Select Committee on European Union Twelfth Report

Letter from Lord Tordoff to Barbara Roche MP

  Thank you for your letter of 26 November responding to two points raised by Sub-Committee E in relation to the interception provisions of the draft Convention on Mutual Assistance. No doubt you will be replying shortly to the other matters on which the Committee sought clarification. You explain in your letter that UK law allows no exception to the prohibition on the use of intercept material as evidence in court proceedings, even if such material would tend to exculpate a defendant. As the prohibition applies both to the prosecution and the defence, you state that there is "an equality of arms between both sides". It seems to the Committee that the equality asserted is unreal as the defence side, unlike the prosecution, will be unaware of the existence and content of intercept material and may as a result be at a potential disadvantage.

  The Committee has also considered two further documents, COPEN 45 and 48, proposing amendments to the interception provisions. A revised and consolidated version of the Convention incorporating these amendments, COPEN 56, has been deposited but an Explanatory Memorandum has not yet been provided. Your officials have since advised that COPEN 56 has been superseded by a later consolidated text, COPEN 60, which will be deposited shortly.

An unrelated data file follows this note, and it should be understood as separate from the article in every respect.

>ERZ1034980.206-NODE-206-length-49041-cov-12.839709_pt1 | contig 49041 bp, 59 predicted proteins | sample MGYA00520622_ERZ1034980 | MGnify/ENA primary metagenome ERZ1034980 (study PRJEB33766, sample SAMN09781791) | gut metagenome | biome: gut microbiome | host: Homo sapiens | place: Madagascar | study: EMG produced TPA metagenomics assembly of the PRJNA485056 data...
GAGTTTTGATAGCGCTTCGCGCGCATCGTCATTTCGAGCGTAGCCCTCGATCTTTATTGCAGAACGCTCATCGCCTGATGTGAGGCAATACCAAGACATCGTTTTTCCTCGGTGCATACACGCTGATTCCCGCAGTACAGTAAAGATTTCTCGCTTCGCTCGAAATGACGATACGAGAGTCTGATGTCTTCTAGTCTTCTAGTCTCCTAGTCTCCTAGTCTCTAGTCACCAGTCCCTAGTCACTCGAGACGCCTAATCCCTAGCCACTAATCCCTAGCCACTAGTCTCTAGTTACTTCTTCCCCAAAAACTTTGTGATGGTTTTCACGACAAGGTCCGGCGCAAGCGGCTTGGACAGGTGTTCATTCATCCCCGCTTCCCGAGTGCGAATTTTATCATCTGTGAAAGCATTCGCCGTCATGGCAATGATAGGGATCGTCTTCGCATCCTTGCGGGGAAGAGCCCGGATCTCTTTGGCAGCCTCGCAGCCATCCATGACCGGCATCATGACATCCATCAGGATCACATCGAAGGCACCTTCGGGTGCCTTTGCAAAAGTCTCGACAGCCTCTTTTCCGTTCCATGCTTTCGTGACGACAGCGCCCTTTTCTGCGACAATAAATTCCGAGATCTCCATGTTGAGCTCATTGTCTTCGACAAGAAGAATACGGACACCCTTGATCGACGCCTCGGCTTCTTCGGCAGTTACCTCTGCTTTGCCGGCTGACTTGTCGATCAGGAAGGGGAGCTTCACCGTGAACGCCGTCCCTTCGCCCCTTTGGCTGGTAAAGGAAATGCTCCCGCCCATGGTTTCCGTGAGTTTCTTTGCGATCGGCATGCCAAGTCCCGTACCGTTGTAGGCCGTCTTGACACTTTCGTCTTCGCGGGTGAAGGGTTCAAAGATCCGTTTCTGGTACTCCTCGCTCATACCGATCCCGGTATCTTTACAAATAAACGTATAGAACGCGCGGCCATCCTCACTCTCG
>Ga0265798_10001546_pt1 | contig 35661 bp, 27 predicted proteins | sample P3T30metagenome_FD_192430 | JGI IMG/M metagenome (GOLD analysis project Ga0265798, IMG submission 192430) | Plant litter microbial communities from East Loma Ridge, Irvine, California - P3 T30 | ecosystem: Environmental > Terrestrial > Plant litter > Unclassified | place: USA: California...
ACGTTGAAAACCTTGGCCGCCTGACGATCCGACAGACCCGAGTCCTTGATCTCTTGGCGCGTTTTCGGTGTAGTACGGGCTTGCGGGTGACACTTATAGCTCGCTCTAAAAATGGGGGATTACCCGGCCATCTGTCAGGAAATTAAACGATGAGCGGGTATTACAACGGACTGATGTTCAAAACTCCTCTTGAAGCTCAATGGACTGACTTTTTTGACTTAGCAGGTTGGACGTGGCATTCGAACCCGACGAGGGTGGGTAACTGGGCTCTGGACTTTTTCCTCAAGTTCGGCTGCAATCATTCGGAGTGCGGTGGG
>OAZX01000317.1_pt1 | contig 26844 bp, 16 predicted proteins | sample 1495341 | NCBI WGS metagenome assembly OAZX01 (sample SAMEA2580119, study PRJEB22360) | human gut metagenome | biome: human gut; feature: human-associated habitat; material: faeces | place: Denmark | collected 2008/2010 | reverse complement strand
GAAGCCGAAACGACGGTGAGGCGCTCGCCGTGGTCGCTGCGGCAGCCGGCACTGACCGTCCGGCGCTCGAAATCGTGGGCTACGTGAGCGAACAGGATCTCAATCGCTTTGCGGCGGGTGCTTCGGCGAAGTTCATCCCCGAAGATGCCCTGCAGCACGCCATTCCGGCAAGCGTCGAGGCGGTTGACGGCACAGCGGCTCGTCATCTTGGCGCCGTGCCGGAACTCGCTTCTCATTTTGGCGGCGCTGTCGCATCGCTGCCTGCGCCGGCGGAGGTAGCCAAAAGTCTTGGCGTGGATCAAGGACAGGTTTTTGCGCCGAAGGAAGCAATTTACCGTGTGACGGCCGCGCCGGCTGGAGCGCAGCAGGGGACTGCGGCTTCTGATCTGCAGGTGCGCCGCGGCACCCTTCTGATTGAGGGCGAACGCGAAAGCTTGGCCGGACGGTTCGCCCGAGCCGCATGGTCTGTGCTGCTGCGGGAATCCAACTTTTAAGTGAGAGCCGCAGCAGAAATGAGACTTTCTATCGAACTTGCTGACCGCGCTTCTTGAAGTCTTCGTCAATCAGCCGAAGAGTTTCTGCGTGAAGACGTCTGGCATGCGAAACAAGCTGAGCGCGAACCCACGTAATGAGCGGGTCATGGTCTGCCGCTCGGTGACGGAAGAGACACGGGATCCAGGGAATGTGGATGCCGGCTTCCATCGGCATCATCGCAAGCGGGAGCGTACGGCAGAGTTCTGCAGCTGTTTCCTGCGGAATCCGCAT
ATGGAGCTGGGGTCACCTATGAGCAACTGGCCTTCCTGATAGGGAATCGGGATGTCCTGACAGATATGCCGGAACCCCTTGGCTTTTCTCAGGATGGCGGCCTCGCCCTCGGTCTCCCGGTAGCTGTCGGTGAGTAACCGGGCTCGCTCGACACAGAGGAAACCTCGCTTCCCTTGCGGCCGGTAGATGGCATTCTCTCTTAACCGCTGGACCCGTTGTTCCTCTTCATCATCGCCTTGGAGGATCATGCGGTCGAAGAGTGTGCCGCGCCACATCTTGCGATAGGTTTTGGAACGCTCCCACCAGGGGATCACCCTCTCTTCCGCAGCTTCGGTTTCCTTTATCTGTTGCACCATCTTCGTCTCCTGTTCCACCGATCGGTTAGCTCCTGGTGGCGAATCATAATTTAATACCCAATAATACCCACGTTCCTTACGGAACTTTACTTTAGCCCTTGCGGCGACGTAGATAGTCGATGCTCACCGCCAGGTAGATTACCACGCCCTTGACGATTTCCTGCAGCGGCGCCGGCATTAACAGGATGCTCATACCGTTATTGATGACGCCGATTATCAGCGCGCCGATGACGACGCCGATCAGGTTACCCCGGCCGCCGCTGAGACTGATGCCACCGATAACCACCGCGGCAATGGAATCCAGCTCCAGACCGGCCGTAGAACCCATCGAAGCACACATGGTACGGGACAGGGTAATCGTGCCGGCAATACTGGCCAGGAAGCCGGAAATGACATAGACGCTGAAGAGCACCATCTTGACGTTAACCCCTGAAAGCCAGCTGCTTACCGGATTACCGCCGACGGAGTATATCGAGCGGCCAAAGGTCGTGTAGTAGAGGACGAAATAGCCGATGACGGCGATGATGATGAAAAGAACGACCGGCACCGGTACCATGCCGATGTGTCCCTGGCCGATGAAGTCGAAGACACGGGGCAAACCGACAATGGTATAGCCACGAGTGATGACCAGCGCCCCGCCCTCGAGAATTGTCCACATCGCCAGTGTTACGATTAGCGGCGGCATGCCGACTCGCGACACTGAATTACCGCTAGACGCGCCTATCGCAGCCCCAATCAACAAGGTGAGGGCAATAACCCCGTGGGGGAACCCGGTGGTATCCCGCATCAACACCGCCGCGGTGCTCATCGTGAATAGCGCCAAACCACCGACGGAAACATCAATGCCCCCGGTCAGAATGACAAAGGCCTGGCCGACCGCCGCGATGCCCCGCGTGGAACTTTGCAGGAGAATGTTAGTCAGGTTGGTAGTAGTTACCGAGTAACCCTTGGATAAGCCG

The Committee has noted the unexpected but welcome change in Government policy with regard to the scope of application of the Convention provisions on interception. It would seem that you are prepared to agree that the security services, when acting under statutory powers in support of a criminal investigation by the police or Customs and Excise, would also have to operate within the framework established by the Convention.

  The Committee took note of the intention of the Finnish Presidency to seek a political agreement on the interception provisions of the Convention at the Justice and Home Affairs Council in December. These provisions are set out in full in Title III of COPEN 56. The Committee has agreed, exceptionally, to clear the interception provisions as drafted in Title III notwithstanding the absence of an Explanatory Memorandum. COPEN 45 and 48 are, as a consequence, also cleared from scrutiny. The Committee wishes to make clear that it has cleared the documents in the expectation that there will be no further substantive change to the interception provisions. The Committee expects to have early sight of the final agreed text and to be informed of any other developments in relation to the Convention resulting from the December Justice and Home Affairs Council.

  I look forward to receiving your account of proceedings at the Council meeting, the latest consolidated text, COPEN 60, and your Explanatory Memorandum. You will, of course, recall that the draft Convention as a whole remains under scrutiny.

  I am sending a copy of this letter to the Chairman and Clerk of the European Scrutiny Committee in the House of Commons.

2 December 1999

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